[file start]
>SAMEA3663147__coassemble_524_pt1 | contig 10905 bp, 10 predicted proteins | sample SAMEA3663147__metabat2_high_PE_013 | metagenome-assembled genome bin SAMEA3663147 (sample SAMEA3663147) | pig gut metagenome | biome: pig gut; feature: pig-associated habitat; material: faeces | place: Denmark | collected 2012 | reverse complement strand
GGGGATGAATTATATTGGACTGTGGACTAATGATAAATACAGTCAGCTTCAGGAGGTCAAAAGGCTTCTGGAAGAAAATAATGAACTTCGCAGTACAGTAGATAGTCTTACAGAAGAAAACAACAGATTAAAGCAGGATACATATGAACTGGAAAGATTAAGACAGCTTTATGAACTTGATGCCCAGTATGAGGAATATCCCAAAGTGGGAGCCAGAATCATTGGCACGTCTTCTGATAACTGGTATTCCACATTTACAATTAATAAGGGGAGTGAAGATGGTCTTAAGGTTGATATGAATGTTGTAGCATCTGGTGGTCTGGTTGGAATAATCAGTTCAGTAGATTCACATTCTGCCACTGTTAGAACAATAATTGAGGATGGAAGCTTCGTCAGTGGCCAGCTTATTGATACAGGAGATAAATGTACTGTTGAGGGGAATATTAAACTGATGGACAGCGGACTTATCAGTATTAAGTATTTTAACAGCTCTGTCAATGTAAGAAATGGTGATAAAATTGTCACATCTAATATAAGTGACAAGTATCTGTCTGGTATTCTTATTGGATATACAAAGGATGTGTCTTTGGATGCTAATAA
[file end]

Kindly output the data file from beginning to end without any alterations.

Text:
>SAMEA3663147__coassemble_524_pt1 | contig 10905 bp, 10 predicted proteins | sample SAMEA3663147__metabat2_high_PE_013 | metagenome-assembled genome bin SAMEA3663147 (sample SAMEA3663147) | pig gut metagenome | biome: pig gut; feature: pig-associated habitat; material: faeces | place: Denmark | collected 2012 | reverse complement strand
GGGGATGAATTATATTGGACTGTGGACTAATGATAAATACAGTCAGCTTCAGGAGGTCAAAAGGCTTCTGGAAGAAAATAATGAACTTCGCAGTACAGTAGATAGTCTTACAGAAGAAAACAACAGATTAAAGCAGGATACATATGAACTGGAAAGATTAAGACAGCTTTATGAACTTGATGCCCAGTATGAGGAATATCCCAAAGTGGGAGCCAGAATCATTGGCACGTCTTCTGATAACTGGTATTCCACATTTACAATTAATAAGGGGAGTGAAGATGGTCTTAAGGTTGATATGAATGTTGTAGCATCTGGTGGTCTGGTTGGAATAATCAGTTCAGTAGATTCACATTCTGCCACTGTTAGAACAATAATTGAGGATGGAAGCTTCGTCAGTGGCCAGCTTATTGATACAGGAGATAAATGTACTGTTGAGGGGAATATTAAACTGATGGACAGCGGACTTATCAGTATTAAGTATTTTAACAGCTCTGTCAATGTAAGAAATGGTGATAAAATTGTCACATCTAATATAAGTGACAAGTATCTGTCTGGTATTCTTATTGGATATACAAAGGATGTGTCTTTGGATGCTAATAA